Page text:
(header image by Simcity)
By Wendy W. Fok, Gerald D. Hines College of Architecture
Minerva Tantoco was named New York City’s first chief technology officer last year, charged with developing a coordinated citywide strategy on technology and innovation.
We’re likely to see more of that as cities around the country, and around the world, consider how best to use innovation and technology to operate as “smart cities.”
The work has major implications for energy use and sustainability, as cities take advantage of available, real-time data – from ‘smart’ phones, computers, traffic monitoring, and even weather patterns — to shift the way in which heating and cooling systems, landscaping, flow of people through cities, and other pieces of urban life are controlled.
Think about the Nest Thermostat, which “learns” what temperature you like, and when you’re home to need that heat or air conditioning. Systems across an urban area can use the same principles, considering vehicular patterns and individual habits to balance energy supply and demand. Electric grid operators already do that on a broad scale – they know demand will be higher on a hot August day than on a mild autumn evening.
But harnessing Open Innovation and the Internet of Things can promote sustainability on a much broader and deeper scale. The question is, how do you use all the available data to create a more environmentally sound future?
The term “Internet of Things” was coined in 1999 by Kevin Ashton, who at the time was a brand manager trying to find a better way to track inventory. His idea? Put a microchip on the packaging to let stores know what was on the shelves.
Gathering data from things isn’t a new idea – think wireless networks in the ’90s, networked sensors in the ’80s, even the Defense Advanced Research Projects Agency (DARPA)’s satellites in the 1950s. Now, though, the Internet of Things includes all manner of what are called ‘information and communication technologies’, or ICT. That includes radio, television sets, computers, mobile phones and satellites, things that are already in use and that are evolving into more sophisticated models.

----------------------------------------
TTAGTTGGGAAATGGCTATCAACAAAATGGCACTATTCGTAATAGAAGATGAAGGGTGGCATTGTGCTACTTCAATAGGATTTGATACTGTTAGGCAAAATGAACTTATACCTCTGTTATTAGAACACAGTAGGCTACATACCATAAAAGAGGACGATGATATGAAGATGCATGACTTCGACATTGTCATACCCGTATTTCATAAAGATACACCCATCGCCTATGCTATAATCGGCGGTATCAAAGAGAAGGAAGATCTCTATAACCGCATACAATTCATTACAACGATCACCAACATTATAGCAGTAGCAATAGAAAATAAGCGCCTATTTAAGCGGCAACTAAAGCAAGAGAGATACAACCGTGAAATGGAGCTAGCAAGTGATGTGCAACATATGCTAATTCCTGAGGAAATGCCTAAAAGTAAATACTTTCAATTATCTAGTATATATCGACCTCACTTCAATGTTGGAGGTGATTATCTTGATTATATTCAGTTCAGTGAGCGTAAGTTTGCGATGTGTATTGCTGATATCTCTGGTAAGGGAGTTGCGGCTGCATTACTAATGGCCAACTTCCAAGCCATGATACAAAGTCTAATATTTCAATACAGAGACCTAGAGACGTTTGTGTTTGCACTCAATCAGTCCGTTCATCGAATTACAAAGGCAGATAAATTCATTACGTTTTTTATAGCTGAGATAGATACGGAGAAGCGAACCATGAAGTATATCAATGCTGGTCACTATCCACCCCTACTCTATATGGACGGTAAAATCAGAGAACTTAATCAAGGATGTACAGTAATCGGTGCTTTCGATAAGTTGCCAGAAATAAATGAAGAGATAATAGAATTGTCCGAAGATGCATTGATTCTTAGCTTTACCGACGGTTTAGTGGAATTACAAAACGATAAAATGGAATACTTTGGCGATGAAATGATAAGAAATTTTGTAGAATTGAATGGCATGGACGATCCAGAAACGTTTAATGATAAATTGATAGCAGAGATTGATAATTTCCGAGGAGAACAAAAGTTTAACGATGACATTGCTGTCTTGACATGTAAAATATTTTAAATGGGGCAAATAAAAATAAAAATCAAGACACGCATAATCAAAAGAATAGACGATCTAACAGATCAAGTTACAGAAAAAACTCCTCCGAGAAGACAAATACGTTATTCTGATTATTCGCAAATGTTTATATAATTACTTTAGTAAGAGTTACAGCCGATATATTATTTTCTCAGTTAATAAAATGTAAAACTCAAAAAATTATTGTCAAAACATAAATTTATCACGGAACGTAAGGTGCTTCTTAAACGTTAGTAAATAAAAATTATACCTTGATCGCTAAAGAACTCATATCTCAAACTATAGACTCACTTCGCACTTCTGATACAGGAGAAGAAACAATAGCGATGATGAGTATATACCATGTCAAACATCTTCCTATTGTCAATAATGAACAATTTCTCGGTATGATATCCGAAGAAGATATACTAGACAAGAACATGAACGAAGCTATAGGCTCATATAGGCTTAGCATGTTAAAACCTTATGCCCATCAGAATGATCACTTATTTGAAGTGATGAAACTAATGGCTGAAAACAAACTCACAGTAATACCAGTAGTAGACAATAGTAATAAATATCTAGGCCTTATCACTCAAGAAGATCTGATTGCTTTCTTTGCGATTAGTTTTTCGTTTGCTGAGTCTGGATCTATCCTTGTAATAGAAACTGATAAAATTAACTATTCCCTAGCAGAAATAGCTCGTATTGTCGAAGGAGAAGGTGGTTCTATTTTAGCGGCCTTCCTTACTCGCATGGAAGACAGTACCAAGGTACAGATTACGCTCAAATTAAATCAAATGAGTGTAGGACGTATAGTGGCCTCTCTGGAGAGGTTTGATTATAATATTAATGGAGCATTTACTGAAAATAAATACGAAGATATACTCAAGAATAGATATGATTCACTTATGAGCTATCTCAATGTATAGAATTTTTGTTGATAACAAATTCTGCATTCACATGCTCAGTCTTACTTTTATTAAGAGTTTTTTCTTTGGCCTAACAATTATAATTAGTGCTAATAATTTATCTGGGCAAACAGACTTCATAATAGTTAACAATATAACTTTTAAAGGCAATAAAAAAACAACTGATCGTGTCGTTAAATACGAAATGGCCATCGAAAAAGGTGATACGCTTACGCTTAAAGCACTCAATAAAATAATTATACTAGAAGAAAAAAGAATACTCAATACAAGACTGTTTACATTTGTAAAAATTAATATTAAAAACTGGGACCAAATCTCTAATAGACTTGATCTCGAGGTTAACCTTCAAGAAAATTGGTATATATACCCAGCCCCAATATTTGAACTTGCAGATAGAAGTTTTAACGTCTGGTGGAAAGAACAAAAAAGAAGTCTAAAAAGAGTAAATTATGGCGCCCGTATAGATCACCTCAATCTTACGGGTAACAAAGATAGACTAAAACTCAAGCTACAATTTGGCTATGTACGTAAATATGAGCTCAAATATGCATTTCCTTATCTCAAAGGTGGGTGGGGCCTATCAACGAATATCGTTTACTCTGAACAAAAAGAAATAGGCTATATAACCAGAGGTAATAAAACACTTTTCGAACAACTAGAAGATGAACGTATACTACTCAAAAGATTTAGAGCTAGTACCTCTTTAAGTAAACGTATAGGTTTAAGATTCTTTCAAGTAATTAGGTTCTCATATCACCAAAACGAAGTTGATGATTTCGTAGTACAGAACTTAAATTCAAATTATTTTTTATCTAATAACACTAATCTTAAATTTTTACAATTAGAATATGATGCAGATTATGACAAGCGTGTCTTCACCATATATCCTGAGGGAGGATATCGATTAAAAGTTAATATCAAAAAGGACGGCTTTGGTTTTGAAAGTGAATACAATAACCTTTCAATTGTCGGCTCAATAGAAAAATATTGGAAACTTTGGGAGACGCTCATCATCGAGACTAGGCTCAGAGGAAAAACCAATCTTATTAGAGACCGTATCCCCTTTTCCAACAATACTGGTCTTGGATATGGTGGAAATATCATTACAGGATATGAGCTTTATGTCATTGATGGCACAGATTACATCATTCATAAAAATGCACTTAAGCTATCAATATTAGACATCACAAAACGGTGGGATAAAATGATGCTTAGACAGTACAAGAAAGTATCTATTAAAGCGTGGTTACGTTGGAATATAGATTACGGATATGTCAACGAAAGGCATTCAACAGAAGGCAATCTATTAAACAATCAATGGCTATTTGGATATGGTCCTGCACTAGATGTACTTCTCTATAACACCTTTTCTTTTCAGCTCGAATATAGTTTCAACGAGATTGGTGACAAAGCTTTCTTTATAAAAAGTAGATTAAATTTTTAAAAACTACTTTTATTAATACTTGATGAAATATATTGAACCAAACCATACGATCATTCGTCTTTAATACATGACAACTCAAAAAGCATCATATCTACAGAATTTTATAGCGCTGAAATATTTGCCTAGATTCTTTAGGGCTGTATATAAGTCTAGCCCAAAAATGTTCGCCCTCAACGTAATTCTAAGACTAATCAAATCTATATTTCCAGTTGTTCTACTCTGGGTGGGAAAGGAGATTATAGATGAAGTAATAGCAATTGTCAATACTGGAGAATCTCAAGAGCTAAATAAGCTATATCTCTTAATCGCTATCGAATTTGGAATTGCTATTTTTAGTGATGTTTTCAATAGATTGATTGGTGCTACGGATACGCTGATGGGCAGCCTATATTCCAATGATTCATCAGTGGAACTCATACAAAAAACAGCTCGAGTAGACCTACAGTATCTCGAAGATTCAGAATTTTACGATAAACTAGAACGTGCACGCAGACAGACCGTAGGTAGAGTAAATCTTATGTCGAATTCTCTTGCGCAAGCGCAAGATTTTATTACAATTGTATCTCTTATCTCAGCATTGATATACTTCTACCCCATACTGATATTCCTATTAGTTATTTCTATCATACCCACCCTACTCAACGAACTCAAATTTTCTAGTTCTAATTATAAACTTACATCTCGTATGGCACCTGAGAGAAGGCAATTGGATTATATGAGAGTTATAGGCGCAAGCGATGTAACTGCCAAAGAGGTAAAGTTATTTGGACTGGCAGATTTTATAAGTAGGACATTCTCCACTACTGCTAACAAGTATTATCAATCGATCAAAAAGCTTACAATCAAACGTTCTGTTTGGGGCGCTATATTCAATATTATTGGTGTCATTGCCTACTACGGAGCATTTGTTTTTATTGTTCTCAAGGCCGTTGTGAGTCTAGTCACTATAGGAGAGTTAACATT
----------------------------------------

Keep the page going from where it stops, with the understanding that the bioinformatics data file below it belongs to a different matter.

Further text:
Technology has had real successes in changing city life — Medellin, Colombia, was chosen as City of the Year by the Urban Land Institute in 2013 in recognition of its turnaround from a symbol of the drug wars into a high-tech hub promoting civic engagement and innovation.
Private real estate industry has led the way in many cases, with innovative developments like Hudson Yards on the west side of Manhattan, using Big Data to optimize energy use, traffic patterns, temperature and pedestrian flows, among other services, within their urban development project.
The ability to limit the amount of energy and other resources we waste has real value. But the constant monitoring involved in collecting Big Data across urban areas also raises the specter of Big Brother, and those concerns shouldn’t be ignored.
Since 2005, my students and I have worked on the crossover between architecture and urban public policy, open innovation and data access, urban ecology and technological planning within cities.
We look at ways to generate smart cities, reducing carbon and moving to smart ways of digital mapping. We know Open Innovation and the ubiquity of networked electronics and other devices are affecting the world of architecture and design, construction and real estate development.
But too often, we have found, city planners, designers, policymakers and others start their work in a vacuum. If we are to scale up the successes of smart cities, to truly take advantage of so-called Open Innovation by engaging knowledge and ideas across a wide spectrum, this work should be done cooperatively.
Top-down management and lengthy decision-making processes may be too slow to allow individual communities to truly determine how to use their space.
The environmental and financial costs of that can be great. Last month, the U.S. Department of Energy announced the economic potential for renewable power has more than tripled as a result of technological improvements and cheaper technology. If renewable energy is becoming less expensive, cities have fewer excuses not to take advantage of it. But that, too, should be decided with input from all stakeholders.
Tough questions remain, in addition to privacy issues. Intellectual property often stimulates creativity, but at the same time it can hold back innovation. Issues of ownership and authorship play a role within the active use of data and privacy within the digital age. Architects and designers, as much as planners and policy makers, need to be held responsible for detailing the opportunities offered by the use of open source data and Open Innovation.
Open Innovation and the data created by the Internet of Things can offer a way for engaged residents to participate in the future design of their cities.
The 3 Generations of Smart Cities – by Boyd Cohen
Beyond Transparency: Open Data and Algorithmic Regulation – by Tim O’Reilly
The United States Department of Energy –
IoT Mapped the Emerging Landscape of Smart Things – by John Parkinson
Interview – Rabin Baldewsingh: ‘Cities function like networks these days’
Authored by: Wendy W Fok / Original – 27 October 2015 / Updated – 28 November 2015